And then it just became this massive thing where instead of interviewing a couple of experts and making a half an hour long thing, which is what the assignment was, I came back with a two-hour rough cut. David Gregory, I mean this is the kind of boss he is, instead of being like, oh man, how are we gonna cut that down to half an hour, instead he was just like, oh, I see a lot of potential in this! Let’s just keep going, interview more people! He asked has anybody ever made a documentary about folk horror? And I said not a feature one, I’m sure there’s TV ones on British television, but there’s no feature length doc about it that I know of. And he was like, well then, just keep going and make a list of everyone you want to talk to, and then we’ll see if we can get them to talk, and make it.

But at that time it was still very much focused on British horror because that was the stuff that all of the articles and the books and the music and the whole subculture around folk horror seemed to be very focused on British folk horror. I think going into the project, my assumption was that it was a British phenomena and that the few American folk horror films I could think of were very much connected to the colonization of America, they were all connected to New England and this specific region, and specific traditions that had been imported from England. So it was still very Anglo centric, originally, when we set out to make it and then it just grew.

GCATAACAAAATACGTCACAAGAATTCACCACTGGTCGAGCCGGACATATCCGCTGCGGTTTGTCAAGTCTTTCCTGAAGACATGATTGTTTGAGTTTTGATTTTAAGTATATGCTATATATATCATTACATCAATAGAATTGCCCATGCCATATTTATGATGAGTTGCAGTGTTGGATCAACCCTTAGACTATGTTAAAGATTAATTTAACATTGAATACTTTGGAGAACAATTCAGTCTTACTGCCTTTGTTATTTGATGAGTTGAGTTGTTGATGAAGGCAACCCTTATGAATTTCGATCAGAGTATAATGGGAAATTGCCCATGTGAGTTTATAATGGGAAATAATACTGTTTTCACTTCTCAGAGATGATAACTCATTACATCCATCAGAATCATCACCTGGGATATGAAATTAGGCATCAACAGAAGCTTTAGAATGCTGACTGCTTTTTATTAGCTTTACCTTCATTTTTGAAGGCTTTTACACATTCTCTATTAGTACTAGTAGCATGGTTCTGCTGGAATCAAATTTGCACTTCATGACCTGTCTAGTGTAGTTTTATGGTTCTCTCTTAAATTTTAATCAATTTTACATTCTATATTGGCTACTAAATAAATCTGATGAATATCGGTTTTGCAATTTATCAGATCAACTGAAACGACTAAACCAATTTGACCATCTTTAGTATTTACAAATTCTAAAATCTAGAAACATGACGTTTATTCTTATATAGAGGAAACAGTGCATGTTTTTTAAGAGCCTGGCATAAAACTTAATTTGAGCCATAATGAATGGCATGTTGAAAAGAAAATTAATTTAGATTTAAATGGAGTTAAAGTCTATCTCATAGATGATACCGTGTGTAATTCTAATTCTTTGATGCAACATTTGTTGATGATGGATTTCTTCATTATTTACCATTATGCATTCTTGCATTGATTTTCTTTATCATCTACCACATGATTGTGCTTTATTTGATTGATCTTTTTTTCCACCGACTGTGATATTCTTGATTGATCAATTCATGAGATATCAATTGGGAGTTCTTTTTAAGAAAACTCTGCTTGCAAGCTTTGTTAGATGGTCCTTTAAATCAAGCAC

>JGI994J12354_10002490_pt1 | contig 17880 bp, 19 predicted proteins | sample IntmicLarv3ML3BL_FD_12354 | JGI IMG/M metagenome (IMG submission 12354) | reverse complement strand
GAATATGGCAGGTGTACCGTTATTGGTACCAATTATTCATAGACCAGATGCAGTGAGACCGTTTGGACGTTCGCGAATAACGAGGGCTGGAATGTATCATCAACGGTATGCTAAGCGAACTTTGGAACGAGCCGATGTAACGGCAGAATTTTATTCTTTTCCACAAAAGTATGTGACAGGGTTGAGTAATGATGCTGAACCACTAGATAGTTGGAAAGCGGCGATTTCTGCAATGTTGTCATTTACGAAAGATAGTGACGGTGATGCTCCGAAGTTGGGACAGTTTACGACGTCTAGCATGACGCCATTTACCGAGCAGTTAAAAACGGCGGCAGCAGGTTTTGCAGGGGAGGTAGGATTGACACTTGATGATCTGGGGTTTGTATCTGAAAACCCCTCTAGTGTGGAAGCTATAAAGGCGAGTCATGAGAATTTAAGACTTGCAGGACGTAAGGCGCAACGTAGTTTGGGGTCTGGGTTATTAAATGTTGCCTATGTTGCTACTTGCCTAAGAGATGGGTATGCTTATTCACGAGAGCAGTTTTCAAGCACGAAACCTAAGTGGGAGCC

It was interesting because it was almost like I had landed in America in the colonies, and then I started thinking about all of the ways that I could move across the country, and thinking about all of these migratory patterns, and it’s like oh, you ended up with prairie horror if you went this way, and if you went to California you got cults, and if you went to the South, like to Louisiana, you got different manifestations of Appalachia. It was interesting because I felt almost as though going through America, and having all those questions like, well who is moving here, where are they moving from, what are they bringing with them, how does that then interact with the people who are already here. Then, you have the introduction of both North America and Brazil, you had the slave trade, bringing people against their will into these environments, so then you have all of these different cultures in contact with each other and that brings up a lot of the same kind of fears that we see in British folk horror, which is this fear about what’s perceived as an older culture, or maybe a more mystical culture, just certain belief systems that clash with each other.

In your own words, what is psychogeography, and how does it apply to folk horror?

Well psychogeography is not a thing that comes from folk horror or is limited to folk horror, it wasn’t like created as part of folk horror or anything. It’s like its own thing. As far as I know, it came from the writings of Iain Sinclair and Peter Ackroyd who wrote these books. Lud Heat was a book by Iain Sinclair and Hawksmoor was a book by Peter Ackroyd, and Hawksmoor was a very influential book on the From Hell comic, too. It’s kind of its own thing separate to folk horror, but it has a lot to do with traversing pathways where other things have happened before, and other things have existed before, and the way that there’s a hidden history beneath your feet all the time.